The two were in too much pain to protest at this, and just watched as he walked away again, the fear of God now slammed into them.

Sam had come to retrieve the girl, and now these sleazebags had set their eyes on her.  He was going to put a stop to this in his way, even if that meant he could never come back into that area again.  He headed for the door just as the sheriff came up to the table.  Before that, the boys started in, talking all nice and slick with the girl, trying to get a response from her.  Benny said, “Hey, you come with us, we'll take real good care of ya.”
“Yeah,” chuckled Johnny, “Real good!”
“Yeah, we gots a shack out back where you'll be real comfy,” added Benny.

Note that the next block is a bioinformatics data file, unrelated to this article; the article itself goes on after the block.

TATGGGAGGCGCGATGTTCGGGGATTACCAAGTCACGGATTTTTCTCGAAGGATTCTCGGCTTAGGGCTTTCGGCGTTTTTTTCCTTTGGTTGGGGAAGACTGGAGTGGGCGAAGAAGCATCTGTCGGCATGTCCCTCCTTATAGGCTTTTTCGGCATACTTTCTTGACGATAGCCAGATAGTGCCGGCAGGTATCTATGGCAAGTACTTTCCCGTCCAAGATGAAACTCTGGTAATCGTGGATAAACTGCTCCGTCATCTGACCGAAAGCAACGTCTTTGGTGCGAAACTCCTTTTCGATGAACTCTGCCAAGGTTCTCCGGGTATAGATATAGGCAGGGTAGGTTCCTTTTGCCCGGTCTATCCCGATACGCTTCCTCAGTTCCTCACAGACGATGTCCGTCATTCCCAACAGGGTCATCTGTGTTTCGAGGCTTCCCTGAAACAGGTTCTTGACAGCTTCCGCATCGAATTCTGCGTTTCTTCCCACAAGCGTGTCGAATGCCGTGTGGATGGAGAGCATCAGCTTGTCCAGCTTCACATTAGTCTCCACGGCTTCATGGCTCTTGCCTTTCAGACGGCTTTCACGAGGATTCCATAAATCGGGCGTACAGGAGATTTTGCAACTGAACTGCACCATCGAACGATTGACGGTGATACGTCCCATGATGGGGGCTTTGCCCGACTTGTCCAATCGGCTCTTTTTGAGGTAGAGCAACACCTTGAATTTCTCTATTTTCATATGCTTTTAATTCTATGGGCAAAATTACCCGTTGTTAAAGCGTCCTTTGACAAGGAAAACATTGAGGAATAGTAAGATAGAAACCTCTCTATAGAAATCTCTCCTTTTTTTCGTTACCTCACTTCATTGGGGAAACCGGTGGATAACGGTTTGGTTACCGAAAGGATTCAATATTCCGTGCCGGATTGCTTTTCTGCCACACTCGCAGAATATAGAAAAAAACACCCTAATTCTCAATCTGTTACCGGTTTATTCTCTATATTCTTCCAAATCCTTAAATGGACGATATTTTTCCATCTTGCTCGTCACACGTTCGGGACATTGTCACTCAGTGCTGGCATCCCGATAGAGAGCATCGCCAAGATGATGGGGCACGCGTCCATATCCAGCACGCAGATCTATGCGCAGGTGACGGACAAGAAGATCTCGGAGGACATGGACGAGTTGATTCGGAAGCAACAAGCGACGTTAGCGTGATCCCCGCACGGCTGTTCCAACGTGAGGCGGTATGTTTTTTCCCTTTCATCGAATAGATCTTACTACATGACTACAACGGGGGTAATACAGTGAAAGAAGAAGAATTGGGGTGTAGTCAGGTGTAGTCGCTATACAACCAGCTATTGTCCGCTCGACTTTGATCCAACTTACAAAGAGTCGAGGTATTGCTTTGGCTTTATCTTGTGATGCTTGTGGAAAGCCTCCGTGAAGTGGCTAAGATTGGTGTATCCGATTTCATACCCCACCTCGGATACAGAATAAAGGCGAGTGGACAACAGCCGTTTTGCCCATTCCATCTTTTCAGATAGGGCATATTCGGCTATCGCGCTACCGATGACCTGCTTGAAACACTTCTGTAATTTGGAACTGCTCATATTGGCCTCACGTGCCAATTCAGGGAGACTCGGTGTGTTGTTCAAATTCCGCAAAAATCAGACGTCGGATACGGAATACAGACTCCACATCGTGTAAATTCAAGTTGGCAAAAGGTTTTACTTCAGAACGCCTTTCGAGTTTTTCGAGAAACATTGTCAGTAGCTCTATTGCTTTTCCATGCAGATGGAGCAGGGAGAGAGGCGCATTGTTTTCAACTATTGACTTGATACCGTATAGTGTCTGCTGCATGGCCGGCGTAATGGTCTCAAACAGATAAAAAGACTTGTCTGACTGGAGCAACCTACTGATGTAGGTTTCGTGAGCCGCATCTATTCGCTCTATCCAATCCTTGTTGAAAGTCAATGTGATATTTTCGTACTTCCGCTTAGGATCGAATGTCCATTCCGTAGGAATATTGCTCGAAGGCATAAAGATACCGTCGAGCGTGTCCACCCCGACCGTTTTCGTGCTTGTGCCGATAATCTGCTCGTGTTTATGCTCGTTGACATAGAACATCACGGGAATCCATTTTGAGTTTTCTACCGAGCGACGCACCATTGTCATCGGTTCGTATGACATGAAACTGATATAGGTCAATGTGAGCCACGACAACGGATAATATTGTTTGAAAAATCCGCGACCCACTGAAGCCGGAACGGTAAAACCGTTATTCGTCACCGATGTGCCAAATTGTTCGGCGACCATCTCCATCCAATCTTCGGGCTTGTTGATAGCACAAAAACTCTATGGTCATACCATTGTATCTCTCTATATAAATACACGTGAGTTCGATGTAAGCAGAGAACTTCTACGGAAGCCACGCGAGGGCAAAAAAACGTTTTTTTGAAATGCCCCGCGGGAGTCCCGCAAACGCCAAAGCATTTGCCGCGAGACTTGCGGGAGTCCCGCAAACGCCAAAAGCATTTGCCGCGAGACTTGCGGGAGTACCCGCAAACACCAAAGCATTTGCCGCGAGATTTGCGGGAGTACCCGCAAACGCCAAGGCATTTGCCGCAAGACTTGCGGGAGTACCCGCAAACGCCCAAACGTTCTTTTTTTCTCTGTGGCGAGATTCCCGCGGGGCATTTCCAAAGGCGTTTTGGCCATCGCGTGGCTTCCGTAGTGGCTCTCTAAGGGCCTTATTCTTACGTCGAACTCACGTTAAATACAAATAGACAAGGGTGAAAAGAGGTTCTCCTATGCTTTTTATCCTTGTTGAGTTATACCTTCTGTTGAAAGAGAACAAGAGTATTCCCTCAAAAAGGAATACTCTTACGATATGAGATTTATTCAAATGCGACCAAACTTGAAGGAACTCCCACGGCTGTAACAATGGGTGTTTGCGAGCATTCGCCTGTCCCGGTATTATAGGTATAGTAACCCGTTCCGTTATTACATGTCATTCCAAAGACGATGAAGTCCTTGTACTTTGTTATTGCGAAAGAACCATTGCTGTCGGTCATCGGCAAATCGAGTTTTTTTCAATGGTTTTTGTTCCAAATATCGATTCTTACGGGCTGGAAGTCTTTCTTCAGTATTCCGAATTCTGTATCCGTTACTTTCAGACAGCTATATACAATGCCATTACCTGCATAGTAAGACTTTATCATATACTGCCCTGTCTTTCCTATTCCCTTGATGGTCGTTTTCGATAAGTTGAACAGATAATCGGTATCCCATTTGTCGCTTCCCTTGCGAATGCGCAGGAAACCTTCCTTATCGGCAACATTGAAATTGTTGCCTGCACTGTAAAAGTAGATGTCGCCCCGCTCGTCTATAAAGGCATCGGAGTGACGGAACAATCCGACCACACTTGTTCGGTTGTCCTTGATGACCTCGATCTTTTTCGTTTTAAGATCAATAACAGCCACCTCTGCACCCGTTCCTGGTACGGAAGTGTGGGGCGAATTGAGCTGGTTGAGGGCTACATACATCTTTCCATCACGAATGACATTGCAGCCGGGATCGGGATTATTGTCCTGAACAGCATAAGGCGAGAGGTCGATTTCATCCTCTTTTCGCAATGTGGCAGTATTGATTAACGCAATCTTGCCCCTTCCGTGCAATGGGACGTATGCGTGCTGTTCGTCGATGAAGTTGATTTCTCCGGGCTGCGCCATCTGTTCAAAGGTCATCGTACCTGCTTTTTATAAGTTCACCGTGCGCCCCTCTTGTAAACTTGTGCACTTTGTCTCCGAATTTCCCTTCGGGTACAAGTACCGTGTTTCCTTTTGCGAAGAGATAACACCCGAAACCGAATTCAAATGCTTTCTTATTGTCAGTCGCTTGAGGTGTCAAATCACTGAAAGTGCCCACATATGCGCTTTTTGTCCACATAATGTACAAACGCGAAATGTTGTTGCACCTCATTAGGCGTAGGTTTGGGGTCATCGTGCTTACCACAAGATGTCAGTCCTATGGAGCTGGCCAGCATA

The girl stared right at her meal, beginning to lose her appetite, knowing what these goons intended.  Though she lived in the Midwest, her father did not own a farm or ranch.  He was a college professor, and they did have a bit of money, but being where they were, she did have friends who were farmer's kids, had been in her school's 4-H club, and seen the animals in action, so she was far from naïve.  Though she had never even learned how to shoot a gun, if she had one, she would have been pulling it on them already.  However, before they could go further, the sheriff came up at the same moment Sam came in.  The sheriff knew Sam, and though there was not a lot of trust for Sam by the sheriff, he had helped bring in a couple of drifters who tried to cause some trouble, so he knew Sam was not necessarily a bad person.  He just did not like how much of a recluse Sam seemed to be.  “Howdy, Sam,” said the sheriff, “Came in for a bite?”